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Nirvana wearing Chuck Taylor All Stars
Nirvana wearing Chuck Taylor All Starsvia

How this shoe became a subcultural icon

As Converse unveils its first redesign of the Chuck Taylor All Star in nearly a century, we chart the shoe’s history and its iconic fans

You might think if it ain't broke, don't fix it but, for the first time in 98 years, Converse have updated its most iconic shoe, the Chuck Taylor All Star. Since its first release in 1917, the shoe has found fans in basketball players, Olympic teams, punk-rockers and grunge-rockers, James Dean, Kurt Cobain, Karl Lagerfeld, Andy Warhol and Patti Smith. We take a closer look at the sneaker’s storied history.


Despite the shoe’s association with musical subculture, it started out being worn for basketball – a sport of which Chuck Taylor himself was an avid fan. By the 1960s, 90% of college and professional basketball players wore a pair. However its popularity extended beyond the basketball courts – during this decade, Converse controlled 80% of the US sneaker market.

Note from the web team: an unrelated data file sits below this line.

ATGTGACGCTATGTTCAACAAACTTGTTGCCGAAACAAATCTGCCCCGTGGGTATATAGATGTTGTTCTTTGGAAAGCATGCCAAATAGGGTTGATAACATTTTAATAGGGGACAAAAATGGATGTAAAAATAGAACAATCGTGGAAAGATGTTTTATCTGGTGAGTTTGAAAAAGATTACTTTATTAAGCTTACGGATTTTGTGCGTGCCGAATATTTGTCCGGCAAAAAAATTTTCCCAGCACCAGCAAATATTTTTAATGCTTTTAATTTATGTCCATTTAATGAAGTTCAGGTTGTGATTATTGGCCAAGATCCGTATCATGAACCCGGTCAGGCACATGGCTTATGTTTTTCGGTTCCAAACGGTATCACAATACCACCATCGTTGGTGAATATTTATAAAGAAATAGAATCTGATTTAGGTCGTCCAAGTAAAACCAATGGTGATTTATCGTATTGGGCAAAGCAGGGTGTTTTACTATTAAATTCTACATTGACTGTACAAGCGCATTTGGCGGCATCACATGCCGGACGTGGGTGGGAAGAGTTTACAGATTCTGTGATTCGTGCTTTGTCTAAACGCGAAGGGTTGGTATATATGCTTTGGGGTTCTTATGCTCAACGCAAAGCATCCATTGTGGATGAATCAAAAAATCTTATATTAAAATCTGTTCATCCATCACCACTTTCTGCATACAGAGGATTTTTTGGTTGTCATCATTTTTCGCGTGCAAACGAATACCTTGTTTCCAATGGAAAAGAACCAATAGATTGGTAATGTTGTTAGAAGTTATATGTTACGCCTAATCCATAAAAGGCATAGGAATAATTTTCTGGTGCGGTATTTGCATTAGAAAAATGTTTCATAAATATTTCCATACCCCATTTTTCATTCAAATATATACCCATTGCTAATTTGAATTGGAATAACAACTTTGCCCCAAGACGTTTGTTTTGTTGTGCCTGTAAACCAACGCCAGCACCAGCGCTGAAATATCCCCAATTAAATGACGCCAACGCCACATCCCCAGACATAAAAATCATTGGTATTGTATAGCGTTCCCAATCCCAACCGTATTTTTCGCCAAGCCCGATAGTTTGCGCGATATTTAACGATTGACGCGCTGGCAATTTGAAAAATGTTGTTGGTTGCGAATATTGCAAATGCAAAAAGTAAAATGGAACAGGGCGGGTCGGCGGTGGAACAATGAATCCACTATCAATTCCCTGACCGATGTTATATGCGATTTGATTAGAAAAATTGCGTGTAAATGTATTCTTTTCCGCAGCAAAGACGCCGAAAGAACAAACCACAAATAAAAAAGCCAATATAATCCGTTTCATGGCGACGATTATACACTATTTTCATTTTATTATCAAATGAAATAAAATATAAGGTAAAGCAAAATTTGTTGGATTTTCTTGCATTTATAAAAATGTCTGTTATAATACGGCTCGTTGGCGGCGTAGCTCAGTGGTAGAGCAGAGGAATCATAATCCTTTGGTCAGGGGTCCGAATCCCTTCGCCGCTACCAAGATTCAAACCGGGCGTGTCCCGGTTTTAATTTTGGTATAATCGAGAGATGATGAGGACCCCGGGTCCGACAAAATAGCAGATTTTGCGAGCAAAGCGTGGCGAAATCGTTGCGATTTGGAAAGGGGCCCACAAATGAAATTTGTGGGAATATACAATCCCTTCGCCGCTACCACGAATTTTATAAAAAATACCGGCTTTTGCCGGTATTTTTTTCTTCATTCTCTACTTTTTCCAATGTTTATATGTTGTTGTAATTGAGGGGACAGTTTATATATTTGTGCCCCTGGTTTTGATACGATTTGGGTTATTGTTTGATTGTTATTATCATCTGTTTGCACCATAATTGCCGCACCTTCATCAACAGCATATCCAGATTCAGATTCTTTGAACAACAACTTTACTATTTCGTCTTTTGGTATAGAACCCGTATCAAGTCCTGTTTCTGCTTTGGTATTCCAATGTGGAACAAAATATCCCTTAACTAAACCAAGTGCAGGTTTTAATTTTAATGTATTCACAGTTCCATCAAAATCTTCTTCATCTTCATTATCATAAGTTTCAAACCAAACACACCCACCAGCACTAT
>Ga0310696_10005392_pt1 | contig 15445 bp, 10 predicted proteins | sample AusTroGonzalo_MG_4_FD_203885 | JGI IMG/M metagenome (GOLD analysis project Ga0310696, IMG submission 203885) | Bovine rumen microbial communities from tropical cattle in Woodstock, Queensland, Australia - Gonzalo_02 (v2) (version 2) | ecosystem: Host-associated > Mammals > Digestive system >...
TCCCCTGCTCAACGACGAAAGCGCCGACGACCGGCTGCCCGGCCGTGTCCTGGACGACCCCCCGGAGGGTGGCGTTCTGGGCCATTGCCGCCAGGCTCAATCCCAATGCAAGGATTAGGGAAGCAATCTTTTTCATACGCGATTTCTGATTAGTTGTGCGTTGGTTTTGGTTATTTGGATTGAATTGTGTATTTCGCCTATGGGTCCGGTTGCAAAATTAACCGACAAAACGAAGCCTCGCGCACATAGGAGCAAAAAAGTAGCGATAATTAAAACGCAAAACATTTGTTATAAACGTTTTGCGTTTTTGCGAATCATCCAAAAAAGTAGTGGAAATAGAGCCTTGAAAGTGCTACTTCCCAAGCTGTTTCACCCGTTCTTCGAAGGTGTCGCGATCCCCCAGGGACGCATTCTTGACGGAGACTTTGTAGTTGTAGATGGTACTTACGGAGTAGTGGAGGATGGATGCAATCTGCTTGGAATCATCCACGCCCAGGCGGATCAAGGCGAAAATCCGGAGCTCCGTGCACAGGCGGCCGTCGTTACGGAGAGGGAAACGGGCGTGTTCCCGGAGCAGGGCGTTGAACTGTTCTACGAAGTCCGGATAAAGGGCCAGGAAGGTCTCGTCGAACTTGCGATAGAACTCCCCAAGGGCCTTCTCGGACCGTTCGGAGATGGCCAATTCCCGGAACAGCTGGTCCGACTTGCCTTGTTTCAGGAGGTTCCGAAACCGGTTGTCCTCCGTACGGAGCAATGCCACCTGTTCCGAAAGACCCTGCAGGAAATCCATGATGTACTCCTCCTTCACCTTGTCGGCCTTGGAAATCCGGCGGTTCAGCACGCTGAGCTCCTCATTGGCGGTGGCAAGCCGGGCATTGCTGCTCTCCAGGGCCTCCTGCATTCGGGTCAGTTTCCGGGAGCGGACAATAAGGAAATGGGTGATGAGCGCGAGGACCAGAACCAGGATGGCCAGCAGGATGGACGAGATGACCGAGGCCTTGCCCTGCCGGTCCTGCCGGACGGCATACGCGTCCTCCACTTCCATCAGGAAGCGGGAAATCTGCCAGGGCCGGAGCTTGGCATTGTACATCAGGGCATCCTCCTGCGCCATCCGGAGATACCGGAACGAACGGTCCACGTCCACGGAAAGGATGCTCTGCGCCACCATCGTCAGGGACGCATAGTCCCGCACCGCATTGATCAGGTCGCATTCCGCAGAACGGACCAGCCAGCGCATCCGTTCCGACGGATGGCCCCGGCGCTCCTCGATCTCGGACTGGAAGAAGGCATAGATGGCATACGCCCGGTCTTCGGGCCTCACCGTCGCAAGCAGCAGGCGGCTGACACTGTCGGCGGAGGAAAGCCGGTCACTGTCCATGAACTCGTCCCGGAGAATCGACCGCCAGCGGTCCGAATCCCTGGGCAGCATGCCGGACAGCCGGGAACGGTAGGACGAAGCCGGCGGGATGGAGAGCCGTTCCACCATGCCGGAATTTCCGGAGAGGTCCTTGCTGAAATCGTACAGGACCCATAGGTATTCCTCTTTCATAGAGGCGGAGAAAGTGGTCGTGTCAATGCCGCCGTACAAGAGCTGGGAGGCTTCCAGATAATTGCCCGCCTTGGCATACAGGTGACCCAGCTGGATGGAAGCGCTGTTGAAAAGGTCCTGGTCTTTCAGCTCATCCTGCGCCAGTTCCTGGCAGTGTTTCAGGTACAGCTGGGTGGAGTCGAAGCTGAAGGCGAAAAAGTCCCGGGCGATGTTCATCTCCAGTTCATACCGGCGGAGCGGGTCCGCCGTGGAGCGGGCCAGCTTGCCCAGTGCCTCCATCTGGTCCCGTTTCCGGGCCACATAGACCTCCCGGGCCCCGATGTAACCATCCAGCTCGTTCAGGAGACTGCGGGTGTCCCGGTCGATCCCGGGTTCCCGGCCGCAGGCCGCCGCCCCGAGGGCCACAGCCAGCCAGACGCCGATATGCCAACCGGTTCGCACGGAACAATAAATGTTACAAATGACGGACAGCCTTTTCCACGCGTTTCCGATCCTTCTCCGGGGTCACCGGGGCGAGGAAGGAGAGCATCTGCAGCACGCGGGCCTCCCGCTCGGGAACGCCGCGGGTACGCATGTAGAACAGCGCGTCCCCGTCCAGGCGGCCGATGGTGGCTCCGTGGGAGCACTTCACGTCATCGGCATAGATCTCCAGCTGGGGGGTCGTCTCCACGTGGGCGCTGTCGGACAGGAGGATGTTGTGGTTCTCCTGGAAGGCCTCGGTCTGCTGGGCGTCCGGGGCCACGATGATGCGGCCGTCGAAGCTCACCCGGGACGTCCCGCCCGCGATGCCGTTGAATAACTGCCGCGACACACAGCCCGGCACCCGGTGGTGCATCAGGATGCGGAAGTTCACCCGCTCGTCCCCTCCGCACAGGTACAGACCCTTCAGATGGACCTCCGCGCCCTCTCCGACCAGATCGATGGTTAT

During the 70s, Converse trainers were adopted by the punk rockers – famously The Sex Pistols and The Ramones. Needless to day, these musicians didn’t care about the shoe’s basketball heritage. When Tommy Ramone, drummer of The Ramones, was asked who Chuck Taylor was, he replied – “He was maybe a basketball coach or something. I don't know. He made cheap shoes.”


Such shoes had natural appeal for the grunge kids who, in a reaction to the flashy aesthetic of the 80s, championed the cheap, the durable and the comfortable. Kurt Cobain was famously a fan – apparently, on a more morbid note, he even died in a pair.


And of course the shoe has been the subject of multiple collaborations. Comme des Garçons, Givenchy and Maison Margiela (pictured) are all brands that have put their spin on it, the latter of which coated the sneaker in a layer of the house’s trademark white paint.


And now, here’s the Converse Chuck II – the first redesign since the 1930s. "We redesigned everything, yet redesigned nothing,” explained Geoff Cottrill a vice president and general manager of the Converse. “We focused on the comfort that customers were asking us for.” Though the shoe bares strong resemblance to the original, its differences lie in the details: a Nike sockliner, a foam padded collar and a padded tongue.